At least 182 people have committed suicide in the past eight months, translating to an average of 23 deaths every month, a trend which has shocked the police and an expert.
Figures from National Police Headquarters show that between January and August this year, the police recorded 182 suicide cases compared to 116 cases during the same period last year, representing a 57 percent increase.
The new figure covering the eight months this year is only six cases less than what was captured for the whole of 2019 when 188 cases were reported. This means 370 people have killed themselves from January 2019 to August 2020, with males constituting over 85 percent of cases, according to police.
Deputy national police spokesperson Peter Kalaya said family disputes—including financial stress and marital problems—are the leading causes of suicide in the country.
Occupational therapist Patience Chimwaza, who runs a rehabilitation centre called Medical Plus in Lilongwe, in an interview said the increase in suicide cases is due to lack of easy access to psychosocial services which leads to many people suffering from depression without help.
He said : “Most cases that I handle are from urban areas and usually it is unresolved issues relating to finances. When people’s finances cannot afford the pressure of life, some think suicide is the solution.”
Chimwaza appealed to government to establish centres within public health facilities that would provide therapy.
“Not everyone can have access to private facilities or therapists. The Social Welfare Department ought to come in and strengthen psychosocial support systems,” he said.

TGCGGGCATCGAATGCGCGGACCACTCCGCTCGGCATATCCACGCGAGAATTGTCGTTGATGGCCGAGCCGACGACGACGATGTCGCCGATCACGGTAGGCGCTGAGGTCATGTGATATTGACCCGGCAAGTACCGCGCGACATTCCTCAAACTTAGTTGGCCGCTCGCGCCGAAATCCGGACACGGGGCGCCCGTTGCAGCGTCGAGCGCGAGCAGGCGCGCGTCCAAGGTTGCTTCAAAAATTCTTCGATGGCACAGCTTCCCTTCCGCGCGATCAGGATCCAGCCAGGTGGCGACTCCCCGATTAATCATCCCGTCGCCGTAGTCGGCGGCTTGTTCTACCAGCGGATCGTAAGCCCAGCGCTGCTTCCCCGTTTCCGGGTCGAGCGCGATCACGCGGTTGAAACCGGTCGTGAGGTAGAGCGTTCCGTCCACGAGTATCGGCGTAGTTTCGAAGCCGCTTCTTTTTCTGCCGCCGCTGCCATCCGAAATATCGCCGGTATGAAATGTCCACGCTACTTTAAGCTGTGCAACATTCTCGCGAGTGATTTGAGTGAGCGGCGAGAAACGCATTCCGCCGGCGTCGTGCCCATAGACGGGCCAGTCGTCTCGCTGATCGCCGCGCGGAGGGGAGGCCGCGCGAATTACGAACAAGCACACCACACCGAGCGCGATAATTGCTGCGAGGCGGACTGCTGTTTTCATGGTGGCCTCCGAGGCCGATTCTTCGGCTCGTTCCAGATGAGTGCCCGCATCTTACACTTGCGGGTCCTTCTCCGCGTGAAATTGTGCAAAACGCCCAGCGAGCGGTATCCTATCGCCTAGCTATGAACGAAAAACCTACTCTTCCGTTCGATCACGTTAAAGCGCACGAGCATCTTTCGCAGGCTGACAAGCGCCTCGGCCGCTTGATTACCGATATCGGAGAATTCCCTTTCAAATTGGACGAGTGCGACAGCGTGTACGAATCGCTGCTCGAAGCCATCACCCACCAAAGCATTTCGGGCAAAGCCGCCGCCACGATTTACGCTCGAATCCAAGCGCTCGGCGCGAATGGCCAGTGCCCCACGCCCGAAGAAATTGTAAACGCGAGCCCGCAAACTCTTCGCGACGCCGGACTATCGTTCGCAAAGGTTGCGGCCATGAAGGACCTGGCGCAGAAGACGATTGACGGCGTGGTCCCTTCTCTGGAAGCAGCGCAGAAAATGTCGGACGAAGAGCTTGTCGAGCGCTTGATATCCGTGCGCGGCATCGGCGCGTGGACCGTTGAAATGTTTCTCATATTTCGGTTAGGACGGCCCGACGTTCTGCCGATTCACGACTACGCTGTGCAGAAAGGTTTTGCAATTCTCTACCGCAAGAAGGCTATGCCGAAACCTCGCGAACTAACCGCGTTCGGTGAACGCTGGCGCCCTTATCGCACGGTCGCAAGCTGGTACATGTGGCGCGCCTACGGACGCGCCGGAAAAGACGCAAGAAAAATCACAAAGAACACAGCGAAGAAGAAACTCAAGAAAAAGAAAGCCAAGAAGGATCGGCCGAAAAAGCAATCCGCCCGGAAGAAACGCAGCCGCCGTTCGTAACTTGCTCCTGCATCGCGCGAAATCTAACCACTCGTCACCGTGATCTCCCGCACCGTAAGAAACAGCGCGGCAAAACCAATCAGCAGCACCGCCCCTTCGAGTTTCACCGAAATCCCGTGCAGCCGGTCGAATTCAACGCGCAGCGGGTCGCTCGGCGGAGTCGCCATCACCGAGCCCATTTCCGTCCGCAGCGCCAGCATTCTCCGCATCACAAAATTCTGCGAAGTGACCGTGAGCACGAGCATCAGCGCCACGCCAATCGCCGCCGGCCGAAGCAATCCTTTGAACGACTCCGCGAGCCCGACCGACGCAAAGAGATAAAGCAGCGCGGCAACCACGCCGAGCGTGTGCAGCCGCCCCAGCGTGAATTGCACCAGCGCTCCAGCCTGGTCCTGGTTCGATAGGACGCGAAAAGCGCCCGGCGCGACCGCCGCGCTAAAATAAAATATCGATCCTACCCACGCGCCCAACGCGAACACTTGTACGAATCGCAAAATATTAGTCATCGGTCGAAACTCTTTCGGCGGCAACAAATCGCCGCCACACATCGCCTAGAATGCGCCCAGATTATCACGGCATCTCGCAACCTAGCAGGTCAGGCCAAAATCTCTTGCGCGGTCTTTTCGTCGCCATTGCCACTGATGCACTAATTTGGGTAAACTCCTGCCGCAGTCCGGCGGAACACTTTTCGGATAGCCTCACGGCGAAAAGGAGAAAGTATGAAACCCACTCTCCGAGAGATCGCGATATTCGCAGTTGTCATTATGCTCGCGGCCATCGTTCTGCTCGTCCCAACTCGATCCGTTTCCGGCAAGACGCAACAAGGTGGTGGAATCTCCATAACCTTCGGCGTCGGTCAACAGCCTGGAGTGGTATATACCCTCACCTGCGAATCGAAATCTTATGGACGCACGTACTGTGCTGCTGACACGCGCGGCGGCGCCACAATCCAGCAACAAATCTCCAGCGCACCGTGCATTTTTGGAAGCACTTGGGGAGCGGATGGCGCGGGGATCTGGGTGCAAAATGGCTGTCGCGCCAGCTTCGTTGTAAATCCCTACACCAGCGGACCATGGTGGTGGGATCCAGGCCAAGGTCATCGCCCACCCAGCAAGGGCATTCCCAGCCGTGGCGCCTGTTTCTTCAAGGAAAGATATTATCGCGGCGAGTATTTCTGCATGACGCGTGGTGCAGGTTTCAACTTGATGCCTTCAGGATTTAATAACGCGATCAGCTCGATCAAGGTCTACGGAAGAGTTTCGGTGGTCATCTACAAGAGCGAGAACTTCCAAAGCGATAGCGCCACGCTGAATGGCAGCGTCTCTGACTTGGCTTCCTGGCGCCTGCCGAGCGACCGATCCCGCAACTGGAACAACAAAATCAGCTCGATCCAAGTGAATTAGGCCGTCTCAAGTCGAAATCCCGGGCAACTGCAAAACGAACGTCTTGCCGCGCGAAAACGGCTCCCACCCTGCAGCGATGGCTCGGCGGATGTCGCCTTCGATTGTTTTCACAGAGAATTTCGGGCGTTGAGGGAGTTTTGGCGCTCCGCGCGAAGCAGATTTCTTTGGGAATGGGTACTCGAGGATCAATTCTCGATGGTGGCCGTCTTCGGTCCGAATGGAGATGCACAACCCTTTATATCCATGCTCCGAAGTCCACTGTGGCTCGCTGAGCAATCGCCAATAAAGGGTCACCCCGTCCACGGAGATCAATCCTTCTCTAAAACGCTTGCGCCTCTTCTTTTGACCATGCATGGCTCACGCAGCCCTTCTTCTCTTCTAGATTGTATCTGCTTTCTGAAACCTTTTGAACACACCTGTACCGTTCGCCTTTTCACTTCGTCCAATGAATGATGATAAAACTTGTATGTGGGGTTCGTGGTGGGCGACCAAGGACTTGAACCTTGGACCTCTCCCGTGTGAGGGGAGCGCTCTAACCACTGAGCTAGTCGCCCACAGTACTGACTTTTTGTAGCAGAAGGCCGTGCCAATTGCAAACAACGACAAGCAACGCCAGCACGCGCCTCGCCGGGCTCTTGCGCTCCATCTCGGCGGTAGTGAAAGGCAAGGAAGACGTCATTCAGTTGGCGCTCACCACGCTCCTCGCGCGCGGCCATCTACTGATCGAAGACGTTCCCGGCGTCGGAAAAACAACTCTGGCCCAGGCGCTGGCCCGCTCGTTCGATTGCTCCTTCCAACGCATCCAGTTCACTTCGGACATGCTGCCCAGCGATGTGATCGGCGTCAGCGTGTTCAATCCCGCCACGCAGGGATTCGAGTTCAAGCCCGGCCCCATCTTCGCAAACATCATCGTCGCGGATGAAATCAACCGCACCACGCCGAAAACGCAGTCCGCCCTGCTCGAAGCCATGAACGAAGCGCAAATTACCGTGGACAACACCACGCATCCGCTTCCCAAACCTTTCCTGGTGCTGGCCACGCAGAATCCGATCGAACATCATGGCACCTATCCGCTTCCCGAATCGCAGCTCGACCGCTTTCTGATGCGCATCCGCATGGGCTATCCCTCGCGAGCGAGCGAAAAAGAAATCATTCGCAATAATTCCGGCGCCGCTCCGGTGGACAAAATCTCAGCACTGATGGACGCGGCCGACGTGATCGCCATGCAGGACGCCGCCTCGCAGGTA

On his part, Kalaya said the police has victim support units in most police formations nationwide which provide psychosocial support.
He said: “We also continue to intensify awareness campaigns through various means and community engagements in which we tell people to always find better ways of solving their problems other than taking their own lives. The Victim Support Unit has well-trained personnel who specialise in helping people with problems.”
Last November, St. John of God issued a report which also revealed that suicide cases were on the increase in Malawi. The report further indicated that over 80 percent of cases involved males.
The St John of God report showed that the most prevalent way of committing suicide in the country was hanging/strangulation/suffocation (57 percent) and use of poison (30 percent), with the age group 15-40 years being the most affected.
The report also cited lack of psychosocial therapists and interventions in Malawi as some of the reasons for increasing suicide cases.
In an earlier interview, University of Malawi’s College of Medicine clinical psychologist and associate professor Chiwoza Bandawe said it is not surprising that younger people committed suicide more than others due to pressures of life.
“Most people do not want to die, but they want to stop the pain and they do not know how else to stop it, and the only way to stop the emotional pain is to take away their lives,” said Bandawe in the interview where he further expressed the need to strengthen mental health interventions to deal with depression.
Government’s Department of Social Welfare was yet to respond to our questionnaire submitted last week on their interventions on suicide.